Brownfield Grants Of $99 Million Will Help Restore Urban Areas
Twenty-three communities will begin the process of breathing new life into their local economies because of $25.3 million in grants announced by the U.S. Department of Housing and Urban Development (HUD).
In addition, HUD will also guarantee $98.8 million in loans committed by the communities to further help restore these areas. The announcement is anticipated to generate 5,000 jobs in 23 communities. The funding and the guaranteed-loan assistance announced today are provided through HUD’s Brownfields Economic Development Initiative (BEDI) that assists local governments to redevelop abandoned, idle or underutilized facilities where redevelopment is complicated by environmental contamination.
By combining grants with a low-interest guaranteed-loan program, HUD helps communities to convert abandoned or underutilized sites into useful commercial and industrial developments.
“Brownfields” are often perceived as obstacles to development — in fact, without government assistance many remain unproductive eyesores in their communities. But this impression ignores a potentially powerful opportunity for economic development because many brownfield sites are strategically located in or around key areas and were, in many cases, the reasons why the city or town was developed in the first place.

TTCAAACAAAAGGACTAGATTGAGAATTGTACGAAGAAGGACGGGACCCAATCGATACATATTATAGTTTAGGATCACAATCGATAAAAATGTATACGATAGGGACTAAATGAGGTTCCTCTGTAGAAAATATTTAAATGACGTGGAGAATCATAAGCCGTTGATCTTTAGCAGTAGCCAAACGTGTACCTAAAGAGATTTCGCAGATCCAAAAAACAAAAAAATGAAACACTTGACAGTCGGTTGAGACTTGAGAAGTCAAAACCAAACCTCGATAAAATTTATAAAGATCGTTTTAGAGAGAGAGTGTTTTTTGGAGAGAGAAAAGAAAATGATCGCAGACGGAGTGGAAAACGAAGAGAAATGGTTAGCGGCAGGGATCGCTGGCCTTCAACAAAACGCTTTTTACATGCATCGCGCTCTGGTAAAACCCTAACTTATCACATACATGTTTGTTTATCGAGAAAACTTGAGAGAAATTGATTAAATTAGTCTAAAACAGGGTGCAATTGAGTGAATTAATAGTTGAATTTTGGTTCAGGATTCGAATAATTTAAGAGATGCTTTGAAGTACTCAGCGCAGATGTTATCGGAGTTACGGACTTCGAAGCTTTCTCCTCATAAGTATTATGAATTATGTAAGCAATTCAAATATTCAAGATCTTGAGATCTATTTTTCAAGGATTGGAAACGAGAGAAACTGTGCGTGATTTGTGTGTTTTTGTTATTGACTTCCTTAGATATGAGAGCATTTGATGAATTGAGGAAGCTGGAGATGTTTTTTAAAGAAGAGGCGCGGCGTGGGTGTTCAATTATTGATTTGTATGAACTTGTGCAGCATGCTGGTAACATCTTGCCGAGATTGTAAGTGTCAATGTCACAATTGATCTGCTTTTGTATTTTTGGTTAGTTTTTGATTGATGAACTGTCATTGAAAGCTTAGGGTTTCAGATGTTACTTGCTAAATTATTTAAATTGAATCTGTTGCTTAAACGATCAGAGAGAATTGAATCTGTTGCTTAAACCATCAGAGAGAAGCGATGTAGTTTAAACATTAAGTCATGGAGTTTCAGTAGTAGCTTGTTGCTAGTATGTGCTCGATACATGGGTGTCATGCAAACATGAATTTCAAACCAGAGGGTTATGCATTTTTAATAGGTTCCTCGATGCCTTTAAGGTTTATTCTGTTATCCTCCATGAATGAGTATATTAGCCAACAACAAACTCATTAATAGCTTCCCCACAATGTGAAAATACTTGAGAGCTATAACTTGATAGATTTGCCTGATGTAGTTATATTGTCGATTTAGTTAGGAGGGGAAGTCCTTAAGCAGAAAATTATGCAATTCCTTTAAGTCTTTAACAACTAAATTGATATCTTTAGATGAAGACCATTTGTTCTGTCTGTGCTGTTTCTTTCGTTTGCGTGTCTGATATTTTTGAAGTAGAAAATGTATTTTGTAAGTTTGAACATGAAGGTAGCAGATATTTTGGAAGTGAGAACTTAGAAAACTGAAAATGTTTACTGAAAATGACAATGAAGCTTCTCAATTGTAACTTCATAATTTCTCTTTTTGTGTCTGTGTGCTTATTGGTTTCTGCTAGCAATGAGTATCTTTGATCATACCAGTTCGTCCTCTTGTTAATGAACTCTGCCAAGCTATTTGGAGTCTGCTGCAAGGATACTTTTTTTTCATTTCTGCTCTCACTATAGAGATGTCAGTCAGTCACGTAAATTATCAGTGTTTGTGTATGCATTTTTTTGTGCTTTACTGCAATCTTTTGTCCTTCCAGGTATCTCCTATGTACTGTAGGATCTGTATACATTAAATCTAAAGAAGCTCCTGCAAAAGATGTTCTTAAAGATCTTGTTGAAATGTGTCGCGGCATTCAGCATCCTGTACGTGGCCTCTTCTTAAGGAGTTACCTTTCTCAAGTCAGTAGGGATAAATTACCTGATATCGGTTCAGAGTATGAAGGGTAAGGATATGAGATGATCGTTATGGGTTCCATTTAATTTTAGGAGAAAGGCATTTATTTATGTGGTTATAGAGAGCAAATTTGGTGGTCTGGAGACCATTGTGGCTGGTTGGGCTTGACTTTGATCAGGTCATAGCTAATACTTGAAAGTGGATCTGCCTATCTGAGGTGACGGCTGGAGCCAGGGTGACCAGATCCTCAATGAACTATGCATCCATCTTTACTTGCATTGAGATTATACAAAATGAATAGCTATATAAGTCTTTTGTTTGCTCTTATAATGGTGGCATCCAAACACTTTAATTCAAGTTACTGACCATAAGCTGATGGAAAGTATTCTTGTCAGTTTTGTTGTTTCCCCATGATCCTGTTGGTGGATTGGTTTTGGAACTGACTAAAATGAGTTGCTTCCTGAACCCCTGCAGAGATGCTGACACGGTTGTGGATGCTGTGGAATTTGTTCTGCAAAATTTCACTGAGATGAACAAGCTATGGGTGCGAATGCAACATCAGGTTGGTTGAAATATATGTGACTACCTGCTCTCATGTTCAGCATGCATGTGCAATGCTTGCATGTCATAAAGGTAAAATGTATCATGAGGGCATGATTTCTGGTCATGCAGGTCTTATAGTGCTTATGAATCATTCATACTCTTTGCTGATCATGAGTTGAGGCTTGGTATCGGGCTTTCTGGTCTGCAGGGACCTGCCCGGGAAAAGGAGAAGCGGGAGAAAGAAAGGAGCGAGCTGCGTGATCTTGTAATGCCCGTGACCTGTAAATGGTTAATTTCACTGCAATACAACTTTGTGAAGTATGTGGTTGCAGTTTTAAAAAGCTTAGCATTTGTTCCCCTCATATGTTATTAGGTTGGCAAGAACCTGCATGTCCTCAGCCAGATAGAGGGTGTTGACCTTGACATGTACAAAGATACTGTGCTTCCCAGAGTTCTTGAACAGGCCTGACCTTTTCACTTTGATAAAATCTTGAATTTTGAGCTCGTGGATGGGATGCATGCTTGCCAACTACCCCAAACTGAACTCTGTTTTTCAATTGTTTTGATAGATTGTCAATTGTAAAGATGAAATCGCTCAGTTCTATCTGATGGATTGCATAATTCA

HUD’s experience is that with some environmental cleanup, abandoned factories or other industrial sites can be converted into new centers of community renewal. Since 1998, HUD has made an investment of $124 million in BEDI grants and $548 million in companion Section 108-guaranteed-loans in 99 communities. These funds have leveraged another $3.2 billion in other public and private funds.
HUD is the nation’s housing agency committed to increasing homeownership, particularly among minorities, creating affordable housing opportunities for low-income Americans, supporting the homeless, elderly, people with disabilities and people living with AIDS.